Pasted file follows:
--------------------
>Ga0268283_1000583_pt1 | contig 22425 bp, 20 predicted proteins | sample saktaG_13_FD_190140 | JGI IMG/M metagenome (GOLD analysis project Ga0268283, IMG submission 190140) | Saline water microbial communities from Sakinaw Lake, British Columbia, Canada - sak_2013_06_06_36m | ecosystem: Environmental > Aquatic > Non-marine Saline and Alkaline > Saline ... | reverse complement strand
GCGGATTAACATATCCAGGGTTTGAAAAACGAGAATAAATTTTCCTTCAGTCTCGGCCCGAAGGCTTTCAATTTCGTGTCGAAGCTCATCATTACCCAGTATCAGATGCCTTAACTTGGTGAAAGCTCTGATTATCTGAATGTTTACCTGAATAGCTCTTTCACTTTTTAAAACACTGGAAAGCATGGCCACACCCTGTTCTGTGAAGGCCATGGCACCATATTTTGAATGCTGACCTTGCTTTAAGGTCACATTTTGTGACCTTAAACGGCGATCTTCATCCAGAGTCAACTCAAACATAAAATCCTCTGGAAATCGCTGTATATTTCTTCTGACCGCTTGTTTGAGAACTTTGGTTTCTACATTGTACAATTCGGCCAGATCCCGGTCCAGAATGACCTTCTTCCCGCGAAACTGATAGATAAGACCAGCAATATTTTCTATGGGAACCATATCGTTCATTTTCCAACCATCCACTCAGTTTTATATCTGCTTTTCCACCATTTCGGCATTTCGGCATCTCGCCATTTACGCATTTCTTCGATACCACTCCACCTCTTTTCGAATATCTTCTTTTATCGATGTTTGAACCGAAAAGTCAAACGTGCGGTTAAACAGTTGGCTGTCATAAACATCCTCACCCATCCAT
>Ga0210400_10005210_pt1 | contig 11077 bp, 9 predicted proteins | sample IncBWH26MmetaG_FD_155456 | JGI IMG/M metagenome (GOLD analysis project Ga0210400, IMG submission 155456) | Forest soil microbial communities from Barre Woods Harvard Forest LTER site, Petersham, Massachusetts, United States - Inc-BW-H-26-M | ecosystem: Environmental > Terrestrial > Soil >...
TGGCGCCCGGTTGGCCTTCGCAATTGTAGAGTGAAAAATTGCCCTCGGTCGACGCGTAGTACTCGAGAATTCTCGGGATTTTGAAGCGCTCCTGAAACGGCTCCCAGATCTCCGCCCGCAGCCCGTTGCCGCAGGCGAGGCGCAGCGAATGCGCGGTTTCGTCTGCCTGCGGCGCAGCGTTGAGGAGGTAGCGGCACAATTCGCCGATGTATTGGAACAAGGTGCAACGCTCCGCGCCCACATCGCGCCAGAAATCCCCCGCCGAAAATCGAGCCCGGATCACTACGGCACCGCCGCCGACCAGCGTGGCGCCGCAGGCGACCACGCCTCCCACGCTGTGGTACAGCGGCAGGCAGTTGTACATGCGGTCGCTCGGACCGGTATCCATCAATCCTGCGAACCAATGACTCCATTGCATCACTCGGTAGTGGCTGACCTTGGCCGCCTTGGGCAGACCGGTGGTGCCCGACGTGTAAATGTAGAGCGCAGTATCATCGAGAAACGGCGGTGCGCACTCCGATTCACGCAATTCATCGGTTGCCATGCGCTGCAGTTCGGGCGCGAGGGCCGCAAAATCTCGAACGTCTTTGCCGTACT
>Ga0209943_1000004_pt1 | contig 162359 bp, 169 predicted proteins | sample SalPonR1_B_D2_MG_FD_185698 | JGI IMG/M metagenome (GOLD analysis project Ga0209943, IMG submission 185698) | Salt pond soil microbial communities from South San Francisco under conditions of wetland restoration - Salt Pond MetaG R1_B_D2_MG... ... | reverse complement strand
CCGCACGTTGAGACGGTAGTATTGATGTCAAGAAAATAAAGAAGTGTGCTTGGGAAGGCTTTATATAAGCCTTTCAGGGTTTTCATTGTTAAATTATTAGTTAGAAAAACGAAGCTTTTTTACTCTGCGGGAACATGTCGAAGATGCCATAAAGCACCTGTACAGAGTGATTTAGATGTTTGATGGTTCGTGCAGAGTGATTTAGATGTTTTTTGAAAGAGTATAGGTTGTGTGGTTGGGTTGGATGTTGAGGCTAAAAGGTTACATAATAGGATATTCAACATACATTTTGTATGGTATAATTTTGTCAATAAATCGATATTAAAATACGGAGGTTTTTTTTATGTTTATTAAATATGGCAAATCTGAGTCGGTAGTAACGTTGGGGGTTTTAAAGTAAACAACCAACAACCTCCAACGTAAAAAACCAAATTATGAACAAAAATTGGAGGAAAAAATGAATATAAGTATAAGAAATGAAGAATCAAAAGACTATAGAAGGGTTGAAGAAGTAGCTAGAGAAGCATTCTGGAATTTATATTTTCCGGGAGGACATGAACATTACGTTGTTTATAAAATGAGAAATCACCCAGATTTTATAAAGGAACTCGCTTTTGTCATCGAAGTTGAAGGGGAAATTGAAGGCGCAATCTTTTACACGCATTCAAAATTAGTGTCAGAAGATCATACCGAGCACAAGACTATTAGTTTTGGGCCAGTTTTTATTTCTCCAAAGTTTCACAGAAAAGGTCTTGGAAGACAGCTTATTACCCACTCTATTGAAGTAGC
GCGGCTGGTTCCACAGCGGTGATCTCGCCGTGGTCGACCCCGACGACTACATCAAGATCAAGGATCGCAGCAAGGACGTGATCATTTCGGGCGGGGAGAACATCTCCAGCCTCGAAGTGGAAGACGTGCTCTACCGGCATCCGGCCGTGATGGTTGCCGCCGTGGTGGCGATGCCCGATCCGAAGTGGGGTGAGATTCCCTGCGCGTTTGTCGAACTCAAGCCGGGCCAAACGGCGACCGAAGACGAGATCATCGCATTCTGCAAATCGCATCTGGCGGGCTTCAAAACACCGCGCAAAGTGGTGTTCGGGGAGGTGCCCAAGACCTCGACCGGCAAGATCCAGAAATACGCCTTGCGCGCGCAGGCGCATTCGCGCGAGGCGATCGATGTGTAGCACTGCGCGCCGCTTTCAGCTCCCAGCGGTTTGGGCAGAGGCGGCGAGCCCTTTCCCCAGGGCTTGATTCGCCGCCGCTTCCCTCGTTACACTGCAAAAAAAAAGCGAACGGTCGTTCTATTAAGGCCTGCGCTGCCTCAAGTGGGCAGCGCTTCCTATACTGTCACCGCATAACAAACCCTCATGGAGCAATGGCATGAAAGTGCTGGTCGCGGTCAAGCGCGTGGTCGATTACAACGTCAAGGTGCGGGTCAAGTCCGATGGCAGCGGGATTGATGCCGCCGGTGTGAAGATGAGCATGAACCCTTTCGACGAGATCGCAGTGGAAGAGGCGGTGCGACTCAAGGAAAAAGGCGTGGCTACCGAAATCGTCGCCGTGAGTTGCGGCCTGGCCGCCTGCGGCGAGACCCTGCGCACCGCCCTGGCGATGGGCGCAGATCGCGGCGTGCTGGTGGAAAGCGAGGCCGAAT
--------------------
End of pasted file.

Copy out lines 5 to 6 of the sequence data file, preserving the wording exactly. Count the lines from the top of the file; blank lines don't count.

>Ga0209943_1000004_pt1 | contig 162359 bp, 169 predicted proteins | sample SalPonR1_B_D2_MG_FD_185698 | JGI IMG/M metagenome (GOLD analysis project Ga0209943, IMG submission 185698) | Salt pond soil microbial communities from South San Francisco under conditions of wetland restoration - Salt Pond MetaG R1_B_D2_MG... ... | reverse complement strand
CCGCACGTTGAGACGGTAGTATTGATGTCAAGAAAATAAAGAAGTGTGCTTGGGAAGGCTTTATATAAGCCTTTCAGGGTTTTCATTGTTAAATTATTAGTTAGAAAAACGAAGCTTTTTTACTCTGCGGGAACATGTCGAAGATGCCATAAAGCACCTGTACAGAGTGATTTAGATGTTTGATGGTTCGTGCAGAGTGATTTAGATGTTTTTTGAAAGAGTATAGGTTGTGTGGTTGGGTTGGATGTTGAGGCTAAAAGGTTACATAATAGGATATTCAACATACATTTTGTATGGTATAATTTTGTCAATAAATCGATATTAAAATACGGAGGTTTTTTTTATGTTTATTAAATATGGCAAATCTGAGTCGGTAGTAACGTTGGGGGTTTTAAAGTAAACAACCAACAACCTCCAACGTAAAAAACCAAATTATGAACAAAAATTGGAGGAAAAAATGAATATAAGTATAAGAAATGAAGAATCAAAAGACTATAGAAGGGTTGAAGAAGTAGCTAGAGAAGCATTCTGGAATTTATATTTTCCGGGAGGACATGAACATTACGTTGTTTATAAAATGAGAAATCACCCAGATTTTATAAAGGAACTCGCTTTTGTCATCGAAGTTGAAGGGGAAATTGAAGGCGCAATCTTTTACACGCATTCAAAATTAGTGTCAGAAGATCATACCGAGCACAAGACTATTAGTTTTGGGCCAGTTTTTATTTCTCCAAAGTTTCACAGAAAAGGTCTTGGAAGACAGCTTATTACCCACTCTATTGAAGTAGC